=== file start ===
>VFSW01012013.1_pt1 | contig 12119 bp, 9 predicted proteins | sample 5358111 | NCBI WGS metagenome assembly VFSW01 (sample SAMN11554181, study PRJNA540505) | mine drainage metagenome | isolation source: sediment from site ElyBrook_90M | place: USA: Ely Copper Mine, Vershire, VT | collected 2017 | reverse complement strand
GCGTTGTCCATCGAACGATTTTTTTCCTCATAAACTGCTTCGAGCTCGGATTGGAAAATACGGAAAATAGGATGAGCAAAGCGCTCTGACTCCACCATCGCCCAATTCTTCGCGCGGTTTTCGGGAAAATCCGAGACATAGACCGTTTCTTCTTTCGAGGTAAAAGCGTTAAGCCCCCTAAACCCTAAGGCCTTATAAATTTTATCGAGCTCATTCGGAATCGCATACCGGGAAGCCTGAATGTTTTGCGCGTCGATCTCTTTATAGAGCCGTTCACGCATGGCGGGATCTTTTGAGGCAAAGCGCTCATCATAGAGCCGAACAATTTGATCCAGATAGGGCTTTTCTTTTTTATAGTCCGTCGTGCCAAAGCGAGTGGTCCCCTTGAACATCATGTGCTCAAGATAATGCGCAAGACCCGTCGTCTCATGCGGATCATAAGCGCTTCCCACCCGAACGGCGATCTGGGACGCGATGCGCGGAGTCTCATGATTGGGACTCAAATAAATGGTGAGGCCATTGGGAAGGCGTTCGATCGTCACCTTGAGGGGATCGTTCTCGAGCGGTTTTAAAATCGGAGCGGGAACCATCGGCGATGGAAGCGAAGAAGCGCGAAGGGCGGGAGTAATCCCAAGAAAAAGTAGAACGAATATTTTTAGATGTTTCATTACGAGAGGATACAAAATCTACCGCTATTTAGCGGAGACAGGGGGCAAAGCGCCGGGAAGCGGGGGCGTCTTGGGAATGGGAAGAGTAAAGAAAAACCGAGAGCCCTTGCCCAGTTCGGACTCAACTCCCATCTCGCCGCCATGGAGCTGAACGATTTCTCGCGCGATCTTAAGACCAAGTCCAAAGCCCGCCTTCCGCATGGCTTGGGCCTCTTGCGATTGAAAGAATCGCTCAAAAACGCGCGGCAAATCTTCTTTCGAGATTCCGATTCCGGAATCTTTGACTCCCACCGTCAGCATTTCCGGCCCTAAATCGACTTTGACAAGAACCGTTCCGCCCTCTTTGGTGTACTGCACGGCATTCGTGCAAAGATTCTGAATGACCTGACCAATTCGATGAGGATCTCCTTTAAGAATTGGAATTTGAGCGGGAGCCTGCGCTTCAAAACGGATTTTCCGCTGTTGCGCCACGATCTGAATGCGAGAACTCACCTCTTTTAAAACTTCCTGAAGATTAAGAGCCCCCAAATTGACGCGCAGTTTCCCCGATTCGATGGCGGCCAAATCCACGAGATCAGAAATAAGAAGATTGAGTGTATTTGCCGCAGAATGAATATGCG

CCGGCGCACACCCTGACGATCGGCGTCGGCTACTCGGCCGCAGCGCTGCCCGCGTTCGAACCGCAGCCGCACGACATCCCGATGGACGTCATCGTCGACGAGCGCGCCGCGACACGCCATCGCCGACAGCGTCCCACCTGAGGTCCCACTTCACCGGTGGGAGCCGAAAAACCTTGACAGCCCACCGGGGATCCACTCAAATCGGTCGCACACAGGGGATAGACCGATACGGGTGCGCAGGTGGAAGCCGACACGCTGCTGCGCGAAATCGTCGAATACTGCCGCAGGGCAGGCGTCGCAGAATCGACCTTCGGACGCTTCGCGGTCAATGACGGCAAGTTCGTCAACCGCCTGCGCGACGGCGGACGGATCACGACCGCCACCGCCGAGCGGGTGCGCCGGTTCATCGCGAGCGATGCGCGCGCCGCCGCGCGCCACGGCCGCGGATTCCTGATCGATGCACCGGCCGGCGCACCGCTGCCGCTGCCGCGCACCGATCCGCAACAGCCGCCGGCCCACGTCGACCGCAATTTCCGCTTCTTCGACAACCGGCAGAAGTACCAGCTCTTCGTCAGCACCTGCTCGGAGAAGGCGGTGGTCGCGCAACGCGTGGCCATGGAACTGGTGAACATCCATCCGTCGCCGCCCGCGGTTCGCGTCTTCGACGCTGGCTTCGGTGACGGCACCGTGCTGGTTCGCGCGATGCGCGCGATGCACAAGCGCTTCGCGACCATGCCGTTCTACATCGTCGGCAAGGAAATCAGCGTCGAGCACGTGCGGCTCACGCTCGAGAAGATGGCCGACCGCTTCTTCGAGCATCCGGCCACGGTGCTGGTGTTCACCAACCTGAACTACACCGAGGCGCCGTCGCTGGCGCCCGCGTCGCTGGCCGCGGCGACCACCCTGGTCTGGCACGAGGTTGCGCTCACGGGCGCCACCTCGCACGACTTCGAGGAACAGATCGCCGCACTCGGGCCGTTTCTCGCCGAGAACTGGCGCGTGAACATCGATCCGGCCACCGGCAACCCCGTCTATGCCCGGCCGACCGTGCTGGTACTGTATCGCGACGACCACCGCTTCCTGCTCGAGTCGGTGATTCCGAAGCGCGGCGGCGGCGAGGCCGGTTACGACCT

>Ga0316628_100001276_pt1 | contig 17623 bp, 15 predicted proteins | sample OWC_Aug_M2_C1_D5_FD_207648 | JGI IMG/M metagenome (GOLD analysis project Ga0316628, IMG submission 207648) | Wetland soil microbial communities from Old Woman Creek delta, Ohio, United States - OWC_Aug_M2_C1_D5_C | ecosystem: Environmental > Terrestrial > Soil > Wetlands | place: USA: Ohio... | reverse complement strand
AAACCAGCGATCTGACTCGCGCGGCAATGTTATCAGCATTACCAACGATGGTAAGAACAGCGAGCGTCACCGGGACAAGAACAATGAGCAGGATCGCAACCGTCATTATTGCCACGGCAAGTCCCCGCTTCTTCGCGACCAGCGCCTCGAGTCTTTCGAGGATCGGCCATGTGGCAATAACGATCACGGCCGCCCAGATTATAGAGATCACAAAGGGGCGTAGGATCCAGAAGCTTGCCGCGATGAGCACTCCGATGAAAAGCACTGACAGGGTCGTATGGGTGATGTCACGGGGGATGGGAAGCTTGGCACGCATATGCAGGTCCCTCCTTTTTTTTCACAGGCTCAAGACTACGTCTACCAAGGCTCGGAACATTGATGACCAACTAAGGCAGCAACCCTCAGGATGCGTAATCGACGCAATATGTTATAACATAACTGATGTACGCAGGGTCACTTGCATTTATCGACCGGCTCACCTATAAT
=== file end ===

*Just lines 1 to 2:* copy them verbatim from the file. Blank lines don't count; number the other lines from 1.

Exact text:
>VFSW01012013.1_pt1 | contig 12119 bp, 9 predicted proteins | sample 5358111 | NCBI WGS metagenome assembly VFSW01 (sample SAMN11554181, study PRJNA540505) | mine drainage metagenome | isolation source: sediment from site ElyBrook_90M | place: USA: Ely Copper Mine, Vershire, VT | collected 2017 | reverse complement strand
GCGTTGTCCATCGAACGATTTTTTTCCTCATAAACTGCTTCGAGCTCGGATTGGAAAATACGGAAAATAGGATGAGCAAAGCGCTCTGACTCCACCATCGCCCAATTCTTCGCGCGGTTTTCGGGAAAATCCGAGACATAGACCGTTTCTTCTTTCGAGGTAAAAGCGTTAAGCCCCCTAAACCCTAAGGCCTTATAAATTTTATCGAGCTCATTCGGAATCGCATACCGGGAAGCCTGAATGTTTTGCGCGTCGATCTCTTTATAGAGCCGTTCACGCATGGCGGGATCTTTTGAGGCAAAGCGCTCATCATAGAGCCGAACAATTTGATCCAGATAGGGCTTTTCTTTTTTATAGTCCGTCGTGCCAAAGCGAGTGGTCCCCTTGAACATCATGTGCTCAAGATAATGCGCAAGACCCGTCGTCTCATGCGGATCATAAGCGCTTCCCACCCGAACGGCGATCTGGGACGCGATGCGCGGAGTCTCATGATTGGGACTCAAATAAATGGTGAGGCCATTGGGAAGGCGTTCGATCGTCACCTTGAGGGGATCGTTCTCGAGCGGTTTTAAAATCGGAGCGGGAACCATCGGCGATGGAAGCGAAGAAGCGCGAAGGGCGGGAGTAATCCCAAGAAAAAGTAGAACGAATATTTTTAGATGTTTCATTACGAGAGGATACAAAATCTACCGCTATTTAGCGGAGACAGGGGGCAAAGCGCCGGGAAGCGGGGGCGTCTTGGGAATGGGAAGAGTAAAGAAAAACCGAGAGCCCTTGCCCAGTTCGGACTCAACTCCCATCTCGCCGCCATGGAGCTGAACGATTTCTCGCGCGATCTTAAGACCAAGTCCAAAGCCCGCCTTCCGCATGGCTTGGGCCTCTTGCGATTGAAAGAATCGCTCAAAAACGCGCGGCAAATCTTCTTTCGAGATTCCGATTCCGGAATCTTTGACTCCCACCGTCAGCATTTCCGGCCCTAAATCGACTTTGACAAGAACCGTTCCGCCCTCTTTGGTGTACTGCACGGCATTCGTGCAAAGATTCTGAATGACCTGACCAATTCGATGAGGATCTCCTTTAAGAATTGGAATTTGAGCGGGAGCCTGCGCTTCAAAACGGATTTTCCGCTGTTGCGCCACGATCTGAATGCGAGAACTCACCTCTTTTAAAACTTCCTGAAGATTAAGAGCCCCCAAATTGACGCGCAGTTTCCCCGATTCGATGGCGGCCAAATCCACGAGATCAGAAATAAGAAGATTGAGTGTATTTGCCGCAGAATGAATATGCG